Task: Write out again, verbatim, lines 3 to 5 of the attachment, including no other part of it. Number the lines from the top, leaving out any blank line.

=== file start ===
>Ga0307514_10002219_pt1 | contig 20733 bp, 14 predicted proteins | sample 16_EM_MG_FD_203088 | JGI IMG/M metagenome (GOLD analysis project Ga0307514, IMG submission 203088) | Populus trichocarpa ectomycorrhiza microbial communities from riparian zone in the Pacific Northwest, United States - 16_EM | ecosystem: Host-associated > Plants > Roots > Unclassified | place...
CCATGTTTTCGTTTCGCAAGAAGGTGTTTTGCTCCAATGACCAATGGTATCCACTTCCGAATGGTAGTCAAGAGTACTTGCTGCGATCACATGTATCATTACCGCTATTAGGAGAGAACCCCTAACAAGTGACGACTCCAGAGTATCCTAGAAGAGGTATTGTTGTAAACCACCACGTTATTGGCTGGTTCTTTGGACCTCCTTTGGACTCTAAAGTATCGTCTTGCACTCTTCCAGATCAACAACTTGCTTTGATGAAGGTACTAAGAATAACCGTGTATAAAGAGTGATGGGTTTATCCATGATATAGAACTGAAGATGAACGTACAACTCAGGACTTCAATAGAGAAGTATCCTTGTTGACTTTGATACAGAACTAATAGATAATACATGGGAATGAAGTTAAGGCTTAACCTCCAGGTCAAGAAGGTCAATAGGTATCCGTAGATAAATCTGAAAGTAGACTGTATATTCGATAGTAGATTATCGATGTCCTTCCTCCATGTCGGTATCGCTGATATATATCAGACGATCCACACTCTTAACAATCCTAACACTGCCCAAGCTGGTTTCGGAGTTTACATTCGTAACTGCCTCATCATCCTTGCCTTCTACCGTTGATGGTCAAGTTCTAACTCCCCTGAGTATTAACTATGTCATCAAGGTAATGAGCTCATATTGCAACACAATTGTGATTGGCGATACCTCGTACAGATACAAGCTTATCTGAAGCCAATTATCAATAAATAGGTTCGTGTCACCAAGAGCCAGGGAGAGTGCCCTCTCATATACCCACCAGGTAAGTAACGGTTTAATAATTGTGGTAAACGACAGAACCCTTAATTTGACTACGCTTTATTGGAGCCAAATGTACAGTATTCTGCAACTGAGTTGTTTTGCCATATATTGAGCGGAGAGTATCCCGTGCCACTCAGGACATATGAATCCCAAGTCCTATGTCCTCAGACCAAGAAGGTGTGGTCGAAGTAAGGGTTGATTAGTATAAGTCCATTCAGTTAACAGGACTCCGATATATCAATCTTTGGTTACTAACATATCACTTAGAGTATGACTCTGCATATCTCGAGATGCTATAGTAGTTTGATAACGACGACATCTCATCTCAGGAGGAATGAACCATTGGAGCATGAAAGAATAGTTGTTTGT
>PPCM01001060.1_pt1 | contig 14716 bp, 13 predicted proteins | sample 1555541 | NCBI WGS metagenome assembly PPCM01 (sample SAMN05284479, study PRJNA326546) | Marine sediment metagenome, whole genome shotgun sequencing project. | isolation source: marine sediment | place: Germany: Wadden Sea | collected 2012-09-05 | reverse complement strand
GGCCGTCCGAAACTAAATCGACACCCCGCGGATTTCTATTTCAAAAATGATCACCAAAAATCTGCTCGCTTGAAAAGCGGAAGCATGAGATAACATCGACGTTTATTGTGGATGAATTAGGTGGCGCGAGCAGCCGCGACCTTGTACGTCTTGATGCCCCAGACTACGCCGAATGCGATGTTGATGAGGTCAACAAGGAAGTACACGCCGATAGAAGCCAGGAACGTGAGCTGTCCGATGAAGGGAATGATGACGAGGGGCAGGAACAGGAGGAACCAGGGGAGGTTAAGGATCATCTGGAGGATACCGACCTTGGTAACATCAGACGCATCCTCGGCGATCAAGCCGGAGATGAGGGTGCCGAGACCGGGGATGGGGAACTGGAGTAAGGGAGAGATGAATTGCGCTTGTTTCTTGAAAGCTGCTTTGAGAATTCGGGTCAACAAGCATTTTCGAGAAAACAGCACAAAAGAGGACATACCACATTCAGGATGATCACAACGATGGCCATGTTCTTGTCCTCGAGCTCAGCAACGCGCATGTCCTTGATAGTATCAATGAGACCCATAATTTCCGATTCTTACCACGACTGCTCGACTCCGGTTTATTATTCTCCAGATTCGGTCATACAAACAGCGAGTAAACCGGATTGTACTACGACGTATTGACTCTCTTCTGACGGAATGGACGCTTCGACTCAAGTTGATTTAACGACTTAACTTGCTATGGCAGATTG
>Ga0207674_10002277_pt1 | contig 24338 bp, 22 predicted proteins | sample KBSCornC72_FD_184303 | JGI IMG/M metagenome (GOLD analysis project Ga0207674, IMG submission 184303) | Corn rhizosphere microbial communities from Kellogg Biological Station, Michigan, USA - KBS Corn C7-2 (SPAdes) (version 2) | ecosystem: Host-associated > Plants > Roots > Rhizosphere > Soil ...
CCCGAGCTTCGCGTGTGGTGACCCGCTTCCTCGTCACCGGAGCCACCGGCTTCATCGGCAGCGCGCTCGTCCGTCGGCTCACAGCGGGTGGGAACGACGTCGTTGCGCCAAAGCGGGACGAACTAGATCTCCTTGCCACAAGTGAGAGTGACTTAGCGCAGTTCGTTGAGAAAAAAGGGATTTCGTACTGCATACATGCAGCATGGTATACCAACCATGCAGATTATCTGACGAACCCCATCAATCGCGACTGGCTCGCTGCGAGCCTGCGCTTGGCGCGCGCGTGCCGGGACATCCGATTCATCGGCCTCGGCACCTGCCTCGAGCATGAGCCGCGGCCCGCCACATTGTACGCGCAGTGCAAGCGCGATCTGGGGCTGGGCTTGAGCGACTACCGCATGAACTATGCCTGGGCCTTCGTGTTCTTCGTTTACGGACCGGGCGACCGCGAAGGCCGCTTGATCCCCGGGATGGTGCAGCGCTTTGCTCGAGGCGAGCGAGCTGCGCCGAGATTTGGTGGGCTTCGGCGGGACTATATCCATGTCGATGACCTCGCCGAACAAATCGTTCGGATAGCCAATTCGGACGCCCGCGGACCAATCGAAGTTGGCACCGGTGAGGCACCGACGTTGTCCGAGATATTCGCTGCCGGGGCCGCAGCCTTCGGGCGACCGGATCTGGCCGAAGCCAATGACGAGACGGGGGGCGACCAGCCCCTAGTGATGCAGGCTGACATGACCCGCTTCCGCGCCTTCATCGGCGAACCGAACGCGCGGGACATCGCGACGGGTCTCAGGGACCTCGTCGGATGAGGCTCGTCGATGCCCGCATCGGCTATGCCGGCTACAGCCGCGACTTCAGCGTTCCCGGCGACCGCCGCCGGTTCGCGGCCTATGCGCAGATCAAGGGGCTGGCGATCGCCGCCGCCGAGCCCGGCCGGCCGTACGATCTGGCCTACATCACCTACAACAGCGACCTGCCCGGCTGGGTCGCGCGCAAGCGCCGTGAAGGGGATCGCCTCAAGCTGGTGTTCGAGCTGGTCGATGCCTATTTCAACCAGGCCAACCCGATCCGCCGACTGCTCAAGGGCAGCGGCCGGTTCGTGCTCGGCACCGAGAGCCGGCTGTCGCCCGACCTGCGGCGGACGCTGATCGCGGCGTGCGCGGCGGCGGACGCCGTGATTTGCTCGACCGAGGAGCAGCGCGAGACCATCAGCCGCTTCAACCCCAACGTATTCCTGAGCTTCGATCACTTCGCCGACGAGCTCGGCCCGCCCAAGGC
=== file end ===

>PPCM01001060.1_pt1 | contig 14716 bp, 13 predicted proteins | sample 1555541 | NCBI WGS metagenome assembly PPCM01 (sample SAMN05284479, study PRJNA326546) | Marine sediment metagenome, whole genome shotgun sequencing project. | isolation source: marine sediment | place: Germany: Wadden Sea | collected 2012-09-05 | reverse complement strand
GGCCGTCCGAAACTAAATCGACACCCCGCGGATTTCTATTTCAAAAATGATCACCAAAAATCTGCTCGCTTGAAAAGCGGAAGCATGAGATAACATCGACGTTTATTGTGGATGAATTAGGTGGCGCGAGCAGCCGCGACCTTGTACGTCTTGATGCCCCAGACTACGCCGAATGCGATGTTGATGAGGTCAACAAGGAAGTACACGCCGATAGAAGCCAGGAACGTGAGCTGTCCGATGAAGGGAATGATGACGAGGGGCAGGAACAGGAGGAACCAGGGGAGGTTAAGGATCATCTGGAGGATACCGACCTTGGTAACATCAGACGCATCCTCGGCGATCAAGCCGGAGATGAGGGTGCCGAGACCGGGGATGGGGAACTGGAGTAAGGGAGAGATGAATTGCGCTTGTTTCTTGAAAGCTGCTTTGAGAATTCGGGTCAACAAGCATTTTCGAGAAAACAGCACAAAAGAGGACATACCACATTCAGGATGATCACAACGATGGCCATGTTCTTGTCCTCGAGCTCAGCAACGCGCATGTCCTTGATAGTATCAATGAGACCCATAATTTCCGATTCTTACCACGACTGCTCGACTCCGGTTTATTATTCTCCAGATTCGGTCATACAAACAGCGAGTAAACCGGATTGTACTACGACGTATTGACTCTCTTCTGACGGAATGGACGCTTCGACTCAAGTTGATTTAACGACTTAACTTGCTATGGCAGATTG
>Ga0207674_10002277_pt1 | contig 24338 bp, 22 predicted proteins | sample KBSCornC72_FD_184303 | JGI IMG/M metagenome (GOLD analysis project Ga0207674, IMG submission 184303) | Corn rhizosphere microbial communities from Kellogg Biological Station, Michigan, USA - KBS Corn C7-2 (SPAdes) (version 2) | ecosystem: Host-associated > Plants > Roots > Rhizosphere > Soil ...